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Masoom: ‘True Gentlemen’ shouldn’t shirk accountability

Sumaia Masoom, Op-Ed Contributor

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As a survivor, I was offended on a fundamental level by Mike Seethaler and his fellow “True Gentlemen” — as the Sigma Alpha Epsilon creed anoints its members — when they deliberately obstructed the Associated Student Government Senate’s resolution on sexual assault accountability last week.

The Interfraternity Council representative and three alternates decided to walk out of an ASG Senate meeting, forcing a resolution condemning sexual assault on our campus to be tabled due to lack of numbers to constitute a quorum. Two of the alternates represented IFC, one substituted for PHA and all four were members of Sigma Alpha Epsilon at NU.

I am angry, but I’m not naive. In my brief stint as one of ASG’s co-vice presidents for student life and during the two years prior when I attended Senate sessions related to causes I was passionate about, I learned a lot about the way the system works.

I learned enough to be fairly certain that this occurrence was no accident.

ASG Senate procedure calls for resolutions to be presented at least a week before they are voted on, as this resolution was, and Senate Speaker Nehaarika Mulukutla followed procedure by sending Senators an agenda prior to the meeting that included a reminder that the resolution would be voted on. The idea that any senator or substitute senator would then voluntarily show up to a meeting without any idea that they may be put in a position where they “did not feel comfortable attaching their name to such a serious vote,” as Seethaler’s flimsy excuse for the walkout holds, is absurd.

By walking out on a resolution that calls for more accountability on the campus-wide sexual assault epidemic, the “True Gentlemen” in question — who voluntarily came to Senate that night — proved they do not stand with survivors.

The fact that these individuals say they have received death threats is alarming, and as someone who frequently receives email death and rape threats because of my writing, I sympathize. But I would also like to remind them of their privilege. As scary as it is knowing people are angry at you, having to walk around on campus knowing that an entire institution is harboring your attacker is scarier. I would encourage these men to consider the reason that people are angry at them as well, and to consider that their actions in refusing to hold their organization accountable perpetuates victim-blaming narratives that promote rape culture. Their ability to walk away from an uncomfortable conversation about sexual assault does not extinguish the painful reality of rape and sexual assault that my fellow survivors and I will continue to live with every day for the rest of our lives.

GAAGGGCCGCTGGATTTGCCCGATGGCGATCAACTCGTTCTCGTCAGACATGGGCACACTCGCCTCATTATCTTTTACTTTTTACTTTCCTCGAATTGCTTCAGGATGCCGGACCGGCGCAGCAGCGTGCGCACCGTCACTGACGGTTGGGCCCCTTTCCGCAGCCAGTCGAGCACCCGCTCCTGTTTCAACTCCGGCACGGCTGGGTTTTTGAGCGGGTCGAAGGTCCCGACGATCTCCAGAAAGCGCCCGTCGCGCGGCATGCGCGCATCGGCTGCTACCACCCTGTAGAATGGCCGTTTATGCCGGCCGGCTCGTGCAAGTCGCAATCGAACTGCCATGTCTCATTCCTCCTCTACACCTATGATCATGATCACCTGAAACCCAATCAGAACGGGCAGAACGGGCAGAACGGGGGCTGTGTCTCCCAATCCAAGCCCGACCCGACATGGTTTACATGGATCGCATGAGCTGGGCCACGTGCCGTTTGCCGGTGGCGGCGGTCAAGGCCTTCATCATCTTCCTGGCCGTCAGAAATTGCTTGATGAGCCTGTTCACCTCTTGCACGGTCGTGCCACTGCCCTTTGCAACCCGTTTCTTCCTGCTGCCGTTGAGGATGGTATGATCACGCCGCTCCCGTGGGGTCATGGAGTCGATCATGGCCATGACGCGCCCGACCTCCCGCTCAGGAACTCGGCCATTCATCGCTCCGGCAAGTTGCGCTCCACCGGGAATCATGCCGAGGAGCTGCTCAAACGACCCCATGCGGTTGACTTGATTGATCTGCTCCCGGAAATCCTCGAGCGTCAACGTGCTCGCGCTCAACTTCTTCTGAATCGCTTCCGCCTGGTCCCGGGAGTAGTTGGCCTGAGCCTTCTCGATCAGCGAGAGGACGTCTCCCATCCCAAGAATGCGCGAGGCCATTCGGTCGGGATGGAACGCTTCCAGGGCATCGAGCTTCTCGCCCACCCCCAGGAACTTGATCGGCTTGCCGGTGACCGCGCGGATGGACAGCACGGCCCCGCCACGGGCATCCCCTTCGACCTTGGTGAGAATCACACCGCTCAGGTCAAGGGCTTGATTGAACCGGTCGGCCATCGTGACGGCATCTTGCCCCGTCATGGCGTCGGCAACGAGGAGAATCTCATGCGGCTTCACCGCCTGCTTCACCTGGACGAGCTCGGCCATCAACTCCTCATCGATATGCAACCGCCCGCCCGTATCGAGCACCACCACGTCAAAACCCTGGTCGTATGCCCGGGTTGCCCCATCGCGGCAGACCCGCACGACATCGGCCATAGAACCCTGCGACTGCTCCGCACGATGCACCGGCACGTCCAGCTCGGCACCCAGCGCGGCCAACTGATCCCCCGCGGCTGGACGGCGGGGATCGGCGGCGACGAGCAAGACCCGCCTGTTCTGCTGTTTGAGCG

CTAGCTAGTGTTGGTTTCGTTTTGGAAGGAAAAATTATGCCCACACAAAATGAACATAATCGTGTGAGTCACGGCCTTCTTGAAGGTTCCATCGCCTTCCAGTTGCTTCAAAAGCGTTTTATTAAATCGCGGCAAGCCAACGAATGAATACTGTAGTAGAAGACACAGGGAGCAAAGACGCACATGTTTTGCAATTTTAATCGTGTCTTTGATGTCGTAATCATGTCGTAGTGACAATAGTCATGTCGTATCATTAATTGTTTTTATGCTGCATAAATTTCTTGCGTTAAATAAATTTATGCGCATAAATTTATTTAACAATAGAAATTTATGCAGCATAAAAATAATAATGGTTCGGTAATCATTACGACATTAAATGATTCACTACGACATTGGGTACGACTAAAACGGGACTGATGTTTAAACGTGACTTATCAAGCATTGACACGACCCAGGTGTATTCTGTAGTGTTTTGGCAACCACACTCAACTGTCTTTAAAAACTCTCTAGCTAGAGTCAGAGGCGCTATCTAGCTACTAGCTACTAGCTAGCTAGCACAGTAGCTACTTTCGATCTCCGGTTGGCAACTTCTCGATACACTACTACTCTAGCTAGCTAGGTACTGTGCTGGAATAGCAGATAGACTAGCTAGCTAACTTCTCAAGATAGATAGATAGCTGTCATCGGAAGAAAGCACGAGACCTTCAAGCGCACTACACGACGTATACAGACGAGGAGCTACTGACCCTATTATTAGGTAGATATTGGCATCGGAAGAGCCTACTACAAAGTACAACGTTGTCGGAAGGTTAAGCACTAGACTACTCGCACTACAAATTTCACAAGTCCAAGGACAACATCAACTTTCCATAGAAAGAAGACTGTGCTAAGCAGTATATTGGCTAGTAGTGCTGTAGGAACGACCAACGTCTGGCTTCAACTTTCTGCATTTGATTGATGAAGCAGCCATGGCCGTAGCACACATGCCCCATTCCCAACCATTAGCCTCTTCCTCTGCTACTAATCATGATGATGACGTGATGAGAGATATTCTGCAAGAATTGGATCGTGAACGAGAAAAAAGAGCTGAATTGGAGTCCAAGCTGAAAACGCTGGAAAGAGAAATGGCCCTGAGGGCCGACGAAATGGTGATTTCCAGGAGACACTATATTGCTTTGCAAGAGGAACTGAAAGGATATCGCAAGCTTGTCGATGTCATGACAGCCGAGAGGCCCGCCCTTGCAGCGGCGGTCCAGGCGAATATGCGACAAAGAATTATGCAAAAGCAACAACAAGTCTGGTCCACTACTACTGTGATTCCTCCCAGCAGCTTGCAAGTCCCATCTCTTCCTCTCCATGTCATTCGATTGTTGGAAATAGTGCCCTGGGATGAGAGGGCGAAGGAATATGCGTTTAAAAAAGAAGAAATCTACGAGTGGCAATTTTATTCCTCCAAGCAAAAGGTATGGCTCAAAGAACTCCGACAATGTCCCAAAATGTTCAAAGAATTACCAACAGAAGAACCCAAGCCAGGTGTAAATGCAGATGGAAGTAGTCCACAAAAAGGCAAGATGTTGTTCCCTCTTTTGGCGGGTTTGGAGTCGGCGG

I formally resigned from ASG in the fall because I recognized I needed to step back and focus instead on my mental health. I realized the irony of my position as an advocate struggling to objectively tackle the issue of sexual assault on campus because I had not taken adequate time to let myself process and heal from my own assault. ASG Senate now has to do some self-evaluation of its own. Until it recognizes the detriment of both its abysmal attendance rate — a small voting bloc leaving should never have been able to break quorum in the first place — and also its function to not just pad a resume but to have real effects on fellow students even as a largely symbolic body, it will continue to be a toxic space on this campus.

I will not accept that Seethaler and his “True Gentlemen” refused to condemn the culture of violence and fundamental invalidation of survivor narratives. I ask my friends in IFC to join me and the other survivors on this campus. Please take cues from the survivors in your life and the members of your executive board and choose to hold your brothers accountable. Do not underestimate your ability to counter the dangerous culture festering within your institutions. Your silence speaks volumes, but so too can your willingness to speak up.

I urge anyone uncomfortable with the resolution to give it a close reading and take special note of the fact that it does not call for the immediate removal of SAE, which I’ve realized through many conversations with friends in IFC is a common misconception. Rather, the resolution calls on the University specifically to follow SAE’s national headquarters and IFC’s executive board’s example and suspend SAE’s formal activities until further investigation. The IFC executive board has even publicly endorsed the resolution.

To the other survivors on this campus: I hear you. I see you. I believe you. I am here for you. You are strong, and your pain is valid.

I would like to thank ASG President Christina Cilento, executive vice president Macs Vinson, Speaker Nehaarika Mulukutla, as well as all of the resolution’s authors and sponsors for actually standing with survivors. I do not wish to speak on behalf of all survivors, but to me personally, your allyship means more than you know.

Sumaia  Masoom is a SESP junior. She can be reached at [email protected]. If you would like to respond publicly to this column, send a Letter to the Editor to [email protected]. The views expressed in this piece do not necessarily reflect the views of all staff members of The Daily Northwestern.

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